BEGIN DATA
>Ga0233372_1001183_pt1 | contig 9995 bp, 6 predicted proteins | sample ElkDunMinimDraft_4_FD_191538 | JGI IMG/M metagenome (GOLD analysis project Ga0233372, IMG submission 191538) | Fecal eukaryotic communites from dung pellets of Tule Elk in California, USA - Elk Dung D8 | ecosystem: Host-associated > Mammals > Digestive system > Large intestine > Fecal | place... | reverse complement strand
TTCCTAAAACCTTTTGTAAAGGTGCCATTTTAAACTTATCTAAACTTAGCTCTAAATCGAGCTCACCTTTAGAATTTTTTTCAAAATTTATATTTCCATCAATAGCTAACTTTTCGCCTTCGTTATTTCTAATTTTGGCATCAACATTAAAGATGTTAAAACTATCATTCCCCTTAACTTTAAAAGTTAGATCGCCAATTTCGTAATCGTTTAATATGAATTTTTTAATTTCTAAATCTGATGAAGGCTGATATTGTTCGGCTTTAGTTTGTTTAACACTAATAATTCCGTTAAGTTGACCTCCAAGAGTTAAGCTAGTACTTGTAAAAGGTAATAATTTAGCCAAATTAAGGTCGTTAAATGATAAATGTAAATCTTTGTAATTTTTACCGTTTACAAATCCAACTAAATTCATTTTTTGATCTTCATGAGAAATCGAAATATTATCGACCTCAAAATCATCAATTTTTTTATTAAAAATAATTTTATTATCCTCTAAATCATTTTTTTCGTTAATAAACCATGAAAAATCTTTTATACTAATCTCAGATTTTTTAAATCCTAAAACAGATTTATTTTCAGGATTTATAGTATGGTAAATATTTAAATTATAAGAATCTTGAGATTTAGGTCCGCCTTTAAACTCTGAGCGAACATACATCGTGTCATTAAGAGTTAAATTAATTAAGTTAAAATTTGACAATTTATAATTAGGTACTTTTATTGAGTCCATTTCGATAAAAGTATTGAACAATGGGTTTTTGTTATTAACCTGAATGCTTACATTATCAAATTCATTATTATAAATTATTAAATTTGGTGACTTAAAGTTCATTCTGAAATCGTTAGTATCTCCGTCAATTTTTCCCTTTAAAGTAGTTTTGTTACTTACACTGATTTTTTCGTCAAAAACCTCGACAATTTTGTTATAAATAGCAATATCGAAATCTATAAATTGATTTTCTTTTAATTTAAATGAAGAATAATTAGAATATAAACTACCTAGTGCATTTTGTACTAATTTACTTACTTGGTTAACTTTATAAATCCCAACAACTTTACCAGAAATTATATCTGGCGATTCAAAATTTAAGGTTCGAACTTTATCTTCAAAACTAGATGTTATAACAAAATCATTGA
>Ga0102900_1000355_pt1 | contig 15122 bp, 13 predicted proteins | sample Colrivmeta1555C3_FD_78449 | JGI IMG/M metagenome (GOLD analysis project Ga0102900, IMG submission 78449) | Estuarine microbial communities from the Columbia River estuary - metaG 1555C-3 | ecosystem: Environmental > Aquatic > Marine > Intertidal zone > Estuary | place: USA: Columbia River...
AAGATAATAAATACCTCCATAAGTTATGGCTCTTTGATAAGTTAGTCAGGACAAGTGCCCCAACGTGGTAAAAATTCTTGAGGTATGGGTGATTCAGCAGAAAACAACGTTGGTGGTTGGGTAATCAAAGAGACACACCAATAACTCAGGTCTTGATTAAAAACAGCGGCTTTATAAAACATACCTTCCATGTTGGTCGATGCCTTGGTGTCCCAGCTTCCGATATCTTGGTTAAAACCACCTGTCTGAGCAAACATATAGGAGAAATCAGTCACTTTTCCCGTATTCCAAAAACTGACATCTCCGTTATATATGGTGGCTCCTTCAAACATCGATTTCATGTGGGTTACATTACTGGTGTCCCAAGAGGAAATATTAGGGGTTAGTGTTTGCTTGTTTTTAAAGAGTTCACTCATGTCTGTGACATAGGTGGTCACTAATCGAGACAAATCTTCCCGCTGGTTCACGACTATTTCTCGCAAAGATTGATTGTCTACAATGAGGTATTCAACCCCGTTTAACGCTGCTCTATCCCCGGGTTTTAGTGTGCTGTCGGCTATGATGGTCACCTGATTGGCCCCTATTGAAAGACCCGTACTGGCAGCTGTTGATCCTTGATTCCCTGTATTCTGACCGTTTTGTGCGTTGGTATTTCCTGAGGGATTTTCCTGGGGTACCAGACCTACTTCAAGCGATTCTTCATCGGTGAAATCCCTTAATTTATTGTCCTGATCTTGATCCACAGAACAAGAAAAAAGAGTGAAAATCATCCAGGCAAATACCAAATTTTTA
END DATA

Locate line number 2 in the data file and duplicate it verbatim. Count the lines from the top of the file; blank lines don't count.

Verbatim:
TTCCTAAAACCTTTTGTAAAGGTGCCATTTTAAACTTATCTAAACTTAGCTCTAAATCGAGCTCACCTTTAGAATTTTTTTCAAAATTTATATTTCCATCAATAGCTAACTTTTCGCCTTCGTTATTTCTAATTTTGGCATCAACATTAAAGATGTTAAAACTATCATTCCCCTTAACTTTAAAAGTTAGATCGCCAATTTCGTAATCGTTTAATATGAATTTTTTAATTTCTAAATCTGATGAAGGCTGATATTGTTCGGCTTTAGTTTGTTTAACACTAATAATTCCGTTAAGTTGACCTCCAAGAGTTAAGCTAGTACTTGTAAAAGGTAATAATTTAGCCAAATTAAGGTCGTTAAATGATAAATGTAAATCTTTGTAATTTTTACCGTTTACAAATCCAACTAAATTCATTTTTTGATCTTCATGAGAAATCGAAATATTATCGACCTCAAAATCATCAATTTTTTTATTAAAAATAATTTTATTATCCTCTAAATCATTTTTTTCGTTAATAAACCATGAAAAATCTTTTATACTAATCTCAGATTTTTTAAATCCTAAAACAGATTTATTTTCAGGATTTATAGTATGGTAAATATTTAAATTATAAGAATCTTGAGATTTAGGTCCGCCTTTAAACTCTGAGCGAACATACATCGTGTCATTAAGAGTTAAATTAATTAAGTTAAAATTTGACAATTTATAATTAGGTACTTTTATTGAGTCCATTTCGATAAAAGTATTGAACAATGGGTTTTTGTTATTAACCTGAATGCTTACATTATCAAATTCATTATTATAAATTATTAAATTTGGTGACTTAAAGTTCATTCTGAAATCGTTAGTATCTCCGTCAATTTTTCCCTTTAAAGTAGTTTTGTTACTTACACTGATTTTTTCGTCAAAAACCTCGACAATTTTGTTATAAATAGCAATATCGAAATCTATAAATTGATTTTCTTTTAATTTAAATGAAGAATAATTAGAATATAAACTACCTAGTGCATTTTGTACTAATTTACTTACTTGGTTAACTTTATAAATCCCAACAACTTTACCAGAAATTATATCTGGCGATTCAAAATTTAAGGTTCGAACTTTATCTTCAAAACTAGATGTTATAACAAAATCATTGA